The Roman ambassadors were graciously answered by the Transalpine peoples. Their elders [p. 395]
reproved the Roman people for their excessive1
lenience, because those men who had set out without the permission of their state and had attempted to occupy land belonging to the Roman empire and to build a town on others' soil had been let go unpunished: they should have been made to pay a heavy toll for their rash action.
Moreover, as to the restoration of their property, the elders feared that such generosity might tempt more peoples to try the same venture.
The ambassadors were both received and sent on their way with gifts.
Marcus Claudius the consul, having expelled the Gauls from the province, began to scheme for a war with the Histrians,2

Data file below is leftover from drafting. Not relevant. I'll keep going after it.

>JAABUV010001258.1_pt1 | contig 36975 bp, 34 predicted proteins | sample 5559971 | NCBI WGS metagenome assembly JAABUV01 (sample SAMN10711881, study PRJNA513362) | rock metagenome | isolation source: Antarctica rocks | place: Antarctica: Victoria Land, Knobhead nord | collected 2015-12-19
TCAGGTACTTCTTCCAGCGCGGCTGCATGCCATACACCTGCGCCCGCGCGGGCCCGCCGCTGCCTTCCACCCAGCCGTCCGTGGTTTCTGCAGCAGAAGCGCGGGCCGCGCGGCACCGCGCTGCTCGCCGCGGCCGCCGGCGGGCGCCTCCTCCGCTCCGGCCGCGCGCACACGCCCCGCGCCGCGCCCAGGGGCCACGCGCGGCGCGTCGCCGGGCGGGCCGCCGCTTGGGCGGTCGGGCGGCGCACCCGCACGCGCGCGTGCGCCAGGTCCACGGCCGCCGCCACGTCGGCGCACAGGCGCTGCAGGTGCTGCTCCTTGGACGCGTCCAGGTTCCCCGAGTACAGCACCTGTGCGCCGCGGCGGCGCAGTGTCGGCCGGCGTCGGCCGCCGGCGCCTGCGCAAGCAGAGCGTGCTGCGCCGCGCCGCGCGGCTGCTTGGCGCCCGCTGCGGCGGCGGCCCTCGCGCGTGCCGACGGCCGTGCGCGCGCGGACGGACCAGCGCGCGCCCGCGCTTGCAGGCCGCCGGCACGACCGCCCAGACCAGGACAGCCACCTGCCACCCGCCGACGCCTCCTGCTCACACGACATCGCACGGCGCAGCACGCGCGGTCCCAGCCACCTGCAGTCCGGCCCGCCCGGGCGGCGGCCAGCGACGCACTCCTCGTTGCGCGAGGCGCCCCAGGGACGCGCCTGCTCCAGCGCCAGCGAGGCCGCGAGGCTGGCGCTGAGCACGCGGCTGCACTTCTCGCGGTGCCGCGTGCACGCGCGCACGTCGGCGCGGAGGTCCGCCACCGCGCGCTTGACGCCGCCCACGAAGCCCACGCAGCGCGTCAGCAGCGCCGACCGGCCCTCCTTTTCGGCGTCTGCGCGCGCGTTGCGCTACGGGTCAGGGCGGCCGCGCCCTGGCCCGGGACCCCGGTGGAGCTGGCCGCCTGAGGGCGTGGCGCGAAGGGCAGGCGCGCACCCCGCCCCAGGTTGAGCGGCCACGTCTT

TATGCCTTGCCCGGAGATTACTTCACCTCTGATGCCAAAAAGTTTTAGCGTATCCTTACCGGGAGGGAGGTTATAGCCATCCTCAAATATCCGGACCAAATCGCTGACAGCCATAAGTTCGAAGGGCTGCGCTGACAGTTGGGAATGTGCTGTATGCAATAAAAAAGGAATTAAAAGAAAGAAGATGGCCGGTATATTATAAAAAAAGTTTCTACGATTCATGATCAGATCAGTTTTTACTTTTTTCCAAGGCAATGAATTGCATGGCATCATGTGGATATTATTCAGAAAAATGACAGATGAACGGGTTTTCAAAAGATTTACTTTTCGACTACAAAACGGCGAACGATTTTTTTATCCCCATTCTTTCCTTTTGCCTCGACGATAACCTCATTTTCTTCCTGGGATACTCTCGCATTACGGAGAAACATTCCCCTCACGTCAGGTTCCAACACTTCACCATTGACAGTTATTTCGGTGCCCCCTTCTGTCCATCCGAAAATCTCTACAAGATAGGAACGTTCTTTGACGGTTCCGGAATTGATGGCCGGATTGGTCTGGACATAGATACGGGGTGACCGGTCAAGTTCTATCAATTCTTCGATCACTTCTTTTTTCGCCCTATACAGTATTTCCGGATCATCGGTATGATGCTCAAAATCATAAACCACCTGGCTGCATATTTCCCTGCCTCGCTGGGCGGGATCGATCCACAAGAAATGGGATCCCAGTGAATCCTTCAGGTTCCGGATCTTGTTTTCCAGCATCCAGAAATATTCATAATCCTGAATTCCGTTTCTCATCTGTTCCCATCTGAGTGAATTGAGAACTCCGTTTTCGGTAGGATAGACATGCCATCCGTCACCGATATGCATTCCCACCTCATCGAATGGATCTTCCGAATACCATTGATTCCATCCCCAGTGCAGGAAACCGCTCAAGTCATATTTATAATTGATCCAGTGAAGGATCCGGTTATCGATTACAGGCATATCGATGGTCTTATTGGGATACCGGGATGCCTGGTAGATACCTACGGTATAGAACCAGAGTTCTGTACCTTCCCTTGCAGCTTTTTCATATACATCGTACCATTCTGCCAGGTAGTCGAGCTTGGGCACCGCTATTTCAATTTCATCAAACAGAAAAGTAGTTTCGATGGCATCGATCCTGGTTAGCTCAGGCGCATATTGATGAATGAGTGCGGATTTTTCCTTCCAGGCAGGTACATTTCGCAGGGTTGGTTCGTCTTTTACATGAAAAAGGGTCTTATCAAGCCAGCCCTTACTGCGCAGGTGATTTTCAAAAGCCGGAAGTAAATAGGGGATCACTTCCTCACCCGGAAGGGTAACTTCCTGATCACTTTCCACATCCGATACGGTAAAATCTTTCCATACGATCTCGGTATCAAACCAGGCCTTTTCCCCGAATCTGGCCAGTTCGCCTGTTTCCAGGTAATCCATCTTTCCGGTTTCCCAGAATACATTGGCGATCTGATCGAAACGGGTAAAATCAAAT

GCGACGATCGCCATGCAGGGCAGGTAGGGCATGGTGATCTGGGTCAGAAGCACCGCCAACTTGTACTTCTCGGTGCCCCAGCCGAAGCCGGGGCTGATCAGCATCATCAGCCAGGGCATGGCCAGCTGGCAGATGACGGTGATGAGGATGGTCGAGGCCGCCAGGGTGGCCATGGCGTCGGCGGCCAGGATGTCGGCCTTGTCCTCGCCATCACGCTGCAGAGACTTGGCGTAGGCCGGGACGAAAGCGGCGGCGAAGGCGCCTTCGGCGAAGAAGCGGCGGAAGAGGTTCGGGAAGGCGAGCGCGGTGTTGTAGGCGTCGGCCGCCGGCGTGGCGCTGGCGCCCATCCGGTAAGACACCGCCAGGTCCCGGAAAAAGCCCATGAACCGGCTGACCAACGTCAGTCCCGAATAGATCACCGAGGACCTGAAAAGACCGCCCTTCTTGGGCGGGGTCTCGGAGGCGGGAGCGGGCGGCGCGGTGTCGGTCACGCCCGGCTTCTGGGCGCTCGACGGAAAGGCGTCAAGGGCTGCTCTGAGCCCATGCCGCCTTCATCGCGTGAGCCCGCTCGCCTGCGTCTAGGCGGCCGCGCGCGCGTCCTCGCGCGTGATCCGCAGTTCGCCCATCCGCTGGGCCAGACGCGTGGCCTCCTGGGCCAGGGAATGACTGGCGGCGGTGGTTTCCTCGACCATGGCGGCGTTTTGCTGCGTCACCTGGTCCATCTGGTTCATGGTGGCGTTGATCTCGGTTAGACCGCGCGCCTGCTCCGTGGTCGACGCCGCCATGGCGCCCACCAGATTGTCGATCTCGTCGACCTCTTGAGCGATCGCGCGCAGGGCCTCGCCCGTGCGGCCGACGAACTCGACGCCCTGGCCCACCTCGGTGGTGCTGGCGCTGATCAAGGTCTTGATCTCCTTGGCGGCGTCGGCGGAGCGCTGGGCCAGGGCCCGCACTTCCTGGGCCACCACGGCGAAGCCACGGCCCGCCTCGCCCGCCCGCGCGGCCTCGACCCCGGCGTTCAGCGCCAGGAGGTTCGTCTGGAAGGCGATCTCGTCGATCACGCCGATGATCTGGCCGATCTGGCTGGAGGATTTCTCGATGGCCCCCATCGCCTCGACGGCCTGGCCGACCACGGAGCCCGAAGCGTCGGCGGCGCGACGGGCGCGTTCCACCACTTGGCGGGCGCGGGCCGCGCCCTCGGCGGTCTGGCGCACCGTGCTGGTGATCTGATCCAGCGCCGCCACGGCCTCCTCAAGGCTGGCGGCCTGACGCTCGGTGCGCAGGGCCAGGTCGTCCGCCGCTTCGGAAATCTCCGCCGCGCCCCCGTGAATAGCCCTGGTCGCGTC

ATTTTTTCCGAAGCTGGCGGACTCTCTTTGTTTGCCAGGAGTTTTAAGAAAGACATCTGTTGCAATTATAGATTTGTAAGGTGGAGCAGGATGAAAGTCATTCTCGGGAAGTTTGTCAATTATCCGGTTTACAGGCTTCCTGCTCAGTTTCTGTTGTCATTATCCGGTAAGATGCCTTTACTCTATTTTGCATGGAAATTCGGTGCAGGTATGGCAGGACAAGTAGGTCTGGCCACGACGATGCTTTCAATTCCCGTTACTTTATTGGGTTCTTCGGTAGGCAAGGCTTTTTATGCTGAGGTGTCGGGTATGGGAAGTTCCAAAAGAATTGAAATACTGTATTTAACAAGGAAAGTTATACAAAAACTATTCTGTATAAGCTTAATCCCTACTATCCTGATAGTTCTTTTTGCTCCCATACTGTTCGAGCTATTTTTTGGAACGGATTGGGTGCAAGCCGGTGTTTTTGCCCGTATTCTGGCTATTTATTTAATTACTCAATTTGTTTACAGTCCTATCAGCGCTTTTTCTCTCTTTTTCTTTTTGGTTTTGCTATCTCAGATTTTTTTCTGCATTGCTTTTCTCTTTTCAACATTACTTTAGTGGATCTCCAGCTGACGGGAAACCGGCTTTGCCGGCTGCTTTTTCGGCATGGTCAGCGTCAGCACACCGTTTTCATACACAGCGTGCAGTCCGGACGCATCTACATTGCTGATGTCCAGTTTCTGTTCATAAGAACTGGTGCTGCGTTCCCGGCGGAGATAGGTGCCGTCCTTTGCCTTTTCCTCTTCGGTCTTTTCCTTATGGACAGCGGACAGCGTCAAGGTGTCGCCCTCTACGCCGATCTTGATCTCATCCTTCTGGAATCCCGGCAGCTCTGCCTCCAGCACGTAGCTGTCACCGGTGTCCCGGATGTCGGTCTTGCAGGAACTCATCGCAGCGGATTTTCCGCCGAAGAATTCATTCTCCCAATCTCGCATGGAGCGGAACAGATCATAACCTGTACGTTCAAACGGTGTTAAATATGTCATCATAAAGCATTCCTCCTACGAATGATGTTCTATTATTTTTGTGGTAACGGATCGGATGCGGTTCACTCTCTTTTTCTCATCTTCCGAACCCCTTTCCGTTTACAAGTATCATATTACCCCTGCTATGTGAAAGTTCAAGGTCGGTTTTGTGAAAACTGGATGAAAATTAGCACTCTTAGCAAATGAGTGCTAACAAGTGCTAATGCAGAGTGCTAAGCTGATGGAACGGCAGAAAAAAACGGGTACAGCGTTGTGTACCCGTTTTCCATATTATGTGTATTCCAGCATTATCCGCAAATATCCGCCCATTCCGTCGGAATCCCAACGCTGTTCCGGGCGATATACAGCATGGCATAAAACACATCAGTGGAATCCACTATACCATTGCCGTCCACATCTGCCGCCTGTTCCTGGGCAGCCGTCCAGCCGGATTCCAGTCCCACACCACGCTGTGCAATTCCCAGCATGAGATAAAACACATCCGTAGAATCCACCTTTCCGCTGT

sending letters to the senate for permission to lead the legions into Histria.
This did not please the senate. They were discussing the question of establishing a colony at Aquileia, but it was not generally agreed whether it should be a Latin colony or one of Roman citizens. Finally, the Fathers voted that a Latin colony rather should be founded.
The three commissioners elected were Publius Scipio Nasica, Gaius Flaminius, Lucius Manlius Acidinus.
In the same year Mutina and Parma, colonies of Roman citizens, were established.
Two thousand men in each case were settled on the land that had recently belonged to the Boi3
and previously to the Etruscans, and the allotments at Parma were eight iugera
each, at Mutina five.
The board of three which founded them consisted of Marcus Aemilius Lepidus, Titus Aebutius Parrus, Lucius Quinctius Crispinus.
Also, a colony of Roman citizens was established at Saturnia in the ager Caletranus.4
The board of three [p. 397]
which founded it consisted of Quintus Fabius Labeo,5
Gaius Afranius Stellio, Tiberius Sempronius Gracchus. Ten iugera
were given to each colonist.